A slew of small things today:
Officials in Kenya are claiming the markings on a tuna fish caught by locals read You are the best provider in Arabic. The fish was apparently stolen from a fishery where it was being stored–but it has just been recovered.
Here's a close-up of what it looks like:
A Creative Writing graduate student at the University of Florida who publishes fiction on his livejournal was recently bothered by the University's police, who wanted to collect fingerprints and a DNA sample. Apparently, the police were alarmed by the violent descriptive content of one of his stories. From the full report on Boing Boing:
The police have repeatedly visited the student and demanded that he submit his fingerprints and DNA to them so that they can compare the fictional murder he described in his story to evidence from any similar unsolved murders.
Obviously, this is ridiculous.
Even more ridulous: Tommy Hilfiger vs. Axel Rose. A brawl, with punches, at Rosario Dawson's birthday party, in front of a crowd of other famous people, because Axel moved Tommy's girlfriend's drink. Goodness.
I totally love this piece from lawroberts's flickr. It's called "Modern Goverance"
In the circles where I grew up, there were a number of well-worn jokes about Pensacola Christian College, where boys and girls walked on separate, color-coded, sidewalks and people were called into the Dean's office for having "sex with their eyes." From what I've just read in The Chronicle of Higher Education, these stories are more or less true:
Of Pensacola's many rules, those dealing with male-female relationships are the most talked about. There are restrictions on when and where men and women may speak to each other. Some elevators and stairwells may be used only by women; others may be used only by men. Socializing on particular benches is forbidden. If a man and a woman are walking to class, they may chat; if they stop en route, though, they may be in trouble. Generally men and women caught interacting in any "unchaperoned area" — which is most of the campus — could be subject to severe penalties.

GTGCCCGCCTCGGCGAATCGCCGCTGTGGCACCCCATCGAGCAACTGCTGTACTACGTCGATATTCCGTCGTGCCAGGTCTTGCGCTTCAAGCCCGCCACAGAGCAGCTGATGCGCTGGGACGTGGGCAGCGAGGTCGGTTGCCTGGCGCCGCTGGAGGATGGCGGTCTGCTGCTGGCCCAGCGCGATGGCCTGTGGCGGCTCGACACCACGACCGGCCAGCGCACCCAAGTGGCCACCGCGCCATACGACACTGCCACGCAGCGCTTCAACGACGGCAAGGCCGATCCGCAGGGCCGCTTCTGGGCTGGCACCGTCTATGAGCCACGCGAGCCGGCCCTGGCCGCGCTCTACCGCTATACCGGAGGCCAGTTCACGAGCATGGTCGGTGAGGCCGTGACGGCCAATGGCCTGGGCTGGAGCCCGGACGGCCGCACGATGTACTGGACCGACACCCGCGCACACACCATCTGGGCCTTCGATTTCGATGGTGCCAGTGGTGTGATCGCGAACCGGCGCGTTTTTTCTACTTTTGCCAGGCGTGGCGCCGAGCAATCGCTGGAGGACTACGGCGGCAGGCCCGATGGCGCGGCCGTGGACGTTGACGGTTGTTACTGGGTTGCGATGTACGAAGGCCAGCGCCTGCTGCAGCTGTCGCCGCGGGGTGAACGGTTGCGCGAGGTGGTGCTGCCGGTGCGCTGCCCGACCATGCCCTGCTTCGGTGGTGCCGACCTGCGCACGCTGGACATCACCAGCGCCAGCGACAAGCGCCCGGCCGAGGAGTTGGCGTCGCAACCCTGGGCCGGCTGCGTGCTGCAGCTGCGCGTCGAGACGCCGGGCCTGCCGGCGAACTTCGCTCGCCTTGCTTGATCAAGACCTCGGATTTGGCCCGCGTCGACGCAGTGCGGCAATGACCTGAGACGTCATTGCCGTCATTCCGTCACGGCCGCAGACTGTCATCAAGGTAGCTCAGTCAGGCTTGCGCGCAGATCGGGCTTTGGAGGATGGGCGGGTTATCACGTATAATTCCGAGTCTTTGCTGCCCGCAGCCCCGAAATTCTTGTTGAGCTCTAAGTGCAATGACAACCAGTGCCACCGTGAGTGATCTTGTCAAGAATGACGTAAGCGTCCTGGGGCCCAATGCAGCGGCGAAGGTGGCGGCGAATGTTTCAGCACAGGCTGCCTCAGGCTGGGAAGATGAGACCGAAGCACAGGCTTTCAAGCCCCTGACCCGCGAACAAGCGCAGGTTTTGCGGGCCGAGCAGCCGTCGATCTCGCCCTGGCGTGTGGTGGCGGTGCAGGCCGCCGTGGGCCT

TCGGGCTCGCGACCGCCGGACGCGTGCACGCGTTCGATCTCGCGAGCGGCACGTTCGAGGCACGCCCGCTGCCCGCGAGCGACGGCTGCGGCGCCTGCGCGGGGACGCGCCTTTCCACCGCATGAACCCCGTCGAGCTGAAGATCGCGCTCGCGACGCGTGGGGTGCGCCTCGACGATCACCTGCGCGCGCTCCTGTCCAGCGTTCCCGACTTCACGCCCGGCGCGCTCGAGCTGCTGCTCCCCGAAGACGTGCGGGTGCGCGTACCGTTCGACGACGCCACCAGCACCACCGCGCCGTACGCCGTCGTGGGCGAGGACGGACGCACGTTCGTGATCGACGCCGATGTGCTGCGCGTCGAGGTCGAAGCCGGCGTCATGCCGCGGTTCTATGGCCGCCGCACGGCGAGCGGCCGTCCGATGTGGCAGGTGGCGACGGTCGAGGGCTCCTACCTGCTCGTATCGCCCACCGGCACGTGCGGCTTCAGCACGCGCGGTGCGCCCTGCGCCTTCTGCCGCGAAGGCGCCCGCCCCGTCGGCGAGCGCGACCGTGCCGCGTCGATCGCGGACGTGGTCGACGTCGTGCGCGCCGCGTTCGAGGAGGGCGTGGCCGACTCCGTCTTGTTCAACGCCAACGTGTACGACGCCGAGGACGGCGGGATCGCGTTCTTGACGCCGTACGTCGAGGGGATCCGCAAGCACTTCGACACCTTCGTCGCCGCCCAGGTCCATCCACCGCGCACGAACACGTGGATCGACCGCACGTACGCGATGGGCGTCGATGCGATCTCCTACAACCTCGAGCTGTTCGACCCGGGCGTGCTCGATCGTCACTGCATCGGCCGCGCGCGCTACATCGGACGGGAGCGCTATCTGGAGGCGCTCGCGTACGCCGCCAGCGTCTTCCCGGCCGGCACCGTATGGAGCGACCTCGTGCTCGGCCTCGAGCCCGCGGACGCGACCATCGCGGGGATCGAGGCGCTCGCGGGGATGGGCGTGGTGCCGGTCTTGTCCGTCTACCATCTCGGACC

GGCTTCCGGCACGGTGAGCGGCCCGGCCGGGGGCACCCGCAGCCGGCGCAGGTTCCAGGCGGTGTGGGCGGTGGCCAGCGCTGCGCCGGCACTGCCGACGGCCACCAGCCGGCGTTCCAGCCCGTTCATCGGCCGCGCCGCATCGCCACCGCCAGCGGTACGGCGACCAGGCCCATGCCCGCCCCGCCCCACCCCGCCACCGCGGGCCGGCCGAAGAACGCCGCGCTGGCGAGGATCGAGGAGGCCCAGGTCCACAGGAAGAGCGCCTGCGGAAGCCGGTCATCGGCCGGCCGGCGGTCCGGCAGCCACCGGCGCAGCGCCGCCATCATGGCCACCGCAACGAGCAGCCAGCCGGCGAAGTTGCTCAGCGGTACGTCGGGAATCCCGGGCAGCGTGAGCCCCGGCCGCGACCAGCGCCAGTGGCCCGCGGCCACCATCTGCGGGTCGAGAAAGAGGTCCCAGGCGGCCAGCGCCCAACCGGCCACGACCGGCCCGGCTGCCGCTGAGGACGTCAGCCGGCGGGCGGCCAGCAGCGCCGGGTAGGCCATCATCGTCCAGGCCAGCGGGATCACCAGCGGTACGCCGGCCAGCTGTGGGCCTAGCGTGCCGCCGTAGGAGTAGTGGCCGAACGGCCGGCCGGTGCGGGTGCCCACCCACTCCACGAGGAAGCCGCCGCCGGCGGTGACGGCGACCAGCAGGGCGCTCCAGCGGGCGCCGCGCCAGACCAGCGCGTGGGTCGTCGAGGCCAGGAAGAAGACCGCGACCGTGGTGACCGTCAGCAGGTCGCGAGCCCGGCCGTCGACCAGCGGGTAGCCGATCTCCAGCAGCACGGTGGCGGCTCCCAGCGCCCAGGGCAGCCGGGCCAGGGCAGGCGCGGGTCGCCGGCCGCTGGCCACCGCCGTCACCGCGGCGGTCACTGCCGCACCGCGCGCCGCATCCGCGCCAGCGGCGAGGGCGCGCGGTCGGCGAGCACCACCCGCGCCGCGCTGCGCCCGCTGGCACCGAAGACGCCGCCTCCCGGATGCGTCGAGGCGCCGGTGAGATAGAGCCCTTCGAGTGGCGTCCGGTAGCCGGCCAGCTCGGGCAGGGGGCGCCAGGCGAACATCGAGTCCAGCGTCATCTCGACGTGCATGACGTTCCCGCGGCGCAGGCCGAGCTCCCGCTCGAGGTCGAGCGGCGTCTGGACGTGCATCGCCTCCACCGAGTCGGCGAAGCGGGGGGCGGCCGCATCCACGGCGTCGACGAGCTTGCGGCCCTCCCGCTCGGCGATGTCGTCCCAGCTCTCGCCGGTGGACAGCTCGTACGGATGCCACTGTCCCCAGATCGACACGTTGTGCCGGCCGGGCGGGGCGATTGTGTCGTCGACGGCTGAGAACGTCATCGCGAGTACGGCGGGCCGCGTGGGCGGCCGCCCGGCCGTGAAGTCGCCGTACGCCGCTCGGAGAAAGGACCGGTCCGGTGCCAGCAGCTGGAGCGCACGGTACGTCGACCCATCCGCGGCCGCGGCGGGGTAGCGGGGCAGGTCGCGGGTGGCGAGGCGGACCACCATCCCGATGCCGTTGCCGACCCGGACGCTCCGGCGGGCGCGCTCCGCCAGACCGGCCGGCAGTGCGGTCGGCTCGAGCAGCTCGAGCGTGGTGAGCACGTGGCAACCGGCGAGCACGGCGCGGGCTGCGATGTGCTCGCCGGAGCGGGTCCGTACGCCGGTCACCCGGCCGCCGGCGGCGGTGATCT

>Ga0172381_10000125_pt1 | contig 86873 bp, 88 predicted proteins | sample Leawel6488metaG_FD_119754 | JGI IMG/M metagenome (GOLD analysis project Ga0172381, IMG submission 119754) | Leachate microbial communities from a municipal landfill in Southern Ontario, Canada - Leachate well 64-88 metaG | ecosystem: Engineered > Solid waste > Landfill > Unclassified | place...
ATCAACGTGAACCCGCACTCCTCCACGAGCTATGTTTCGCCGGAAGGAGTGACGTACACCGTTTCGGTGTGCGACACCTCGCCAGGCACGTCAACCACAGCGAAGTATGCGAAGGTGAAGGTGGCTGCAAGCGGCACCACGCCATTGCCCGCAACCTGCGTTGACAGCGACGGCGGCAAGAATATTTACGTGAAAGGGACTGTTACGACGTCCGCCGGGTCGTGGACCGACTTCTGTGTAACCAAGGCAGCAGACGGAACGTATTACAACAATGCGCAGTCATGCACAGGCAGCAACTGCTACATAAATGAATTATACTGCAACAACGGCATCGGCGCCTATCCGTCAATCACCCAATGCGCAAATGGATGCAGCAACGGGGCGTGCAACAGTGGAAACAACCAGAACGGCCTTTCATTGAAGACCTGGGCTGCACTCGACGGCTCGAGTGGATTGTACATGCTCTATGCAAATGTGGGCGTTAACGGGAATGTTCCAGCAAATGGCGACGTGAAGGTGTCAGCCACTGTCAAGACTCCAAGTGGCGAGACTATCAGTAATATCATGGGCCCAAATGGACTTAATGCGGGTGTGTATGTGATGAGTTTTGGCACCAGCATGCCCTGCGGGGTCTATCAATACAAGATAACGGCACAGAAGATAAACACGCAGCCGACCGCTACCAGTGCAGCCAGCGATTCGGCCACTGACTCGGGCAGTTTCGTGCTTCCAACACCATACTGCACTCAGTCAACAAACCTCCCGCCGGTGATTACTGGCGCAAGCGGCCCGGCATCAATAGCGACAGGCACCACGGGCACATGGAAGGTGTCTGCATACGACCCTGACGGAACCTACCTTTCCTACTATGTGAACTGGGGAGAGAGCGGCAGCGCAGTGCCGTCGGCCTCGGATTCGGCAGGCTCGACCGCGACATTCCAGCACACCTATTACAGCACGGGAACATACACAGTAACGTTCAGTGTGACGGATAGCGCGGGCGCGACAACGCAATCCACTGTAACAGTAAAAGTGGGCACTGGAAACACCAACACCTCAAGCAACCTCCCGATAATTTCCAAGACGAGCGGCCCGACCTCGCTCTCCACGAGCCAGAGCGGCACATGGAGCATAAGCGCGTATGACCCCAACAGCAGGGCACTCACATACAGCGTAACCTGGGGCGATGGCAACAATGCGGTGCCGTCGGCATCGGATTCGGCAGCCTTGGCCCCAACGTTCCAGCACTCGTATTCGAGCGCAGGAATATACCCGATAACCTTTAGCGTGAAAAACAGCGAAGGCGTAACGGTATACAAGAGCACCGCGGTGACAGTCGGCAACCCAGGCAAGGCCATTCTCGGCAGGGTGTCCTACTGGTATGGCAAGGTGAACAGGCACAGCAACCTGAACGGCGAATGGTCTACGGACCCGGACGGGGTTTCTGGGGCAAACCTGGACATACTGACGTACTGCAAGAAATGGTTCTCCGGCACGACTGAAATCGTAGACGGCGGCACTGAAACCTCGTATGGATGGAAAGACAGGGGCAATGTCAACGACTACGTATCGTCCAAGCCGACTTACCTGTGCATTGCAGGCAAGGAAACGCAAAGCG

Those rules extend beyond the campus. A man and a woman cannot go to an off-campus restaurant together without a chaperon (usually a faculty member). Even running into members of the opposite sex off campus can lead to punishment. One student told of how a group of men and a group of women from the college happened to meet at a McDonald's last spring. Both groups were returning from the beach (they had gone to separate beaches; men and women are not allowed to be at the beach together). The administration found out, and all 15 students were expelled.
Even couples who are not talking or touching can be reprimanded. Sabrina Poirier, a student at Pensacola who withdrew in 1997, was disciplined for what is known on the campus as "optical intercourse" — staring too intently into the eyes of a member of the opposite sex. This is also referred to as "making eye babies." While the rule does not appear in written form, most students interviewed for this article were familiar with the concept.
As she tells it, Ms. Poirier was not gazing lovingly at her boyfriend; he had something in his eye. But officials didn't buy her explanation, and she and her boyfriend were both "socialed," she says.
The whole article is super intense. Read it.
Lastly, check out this superfun, one-of-a-kind, web performance (link will open in a new window, since it works better that way):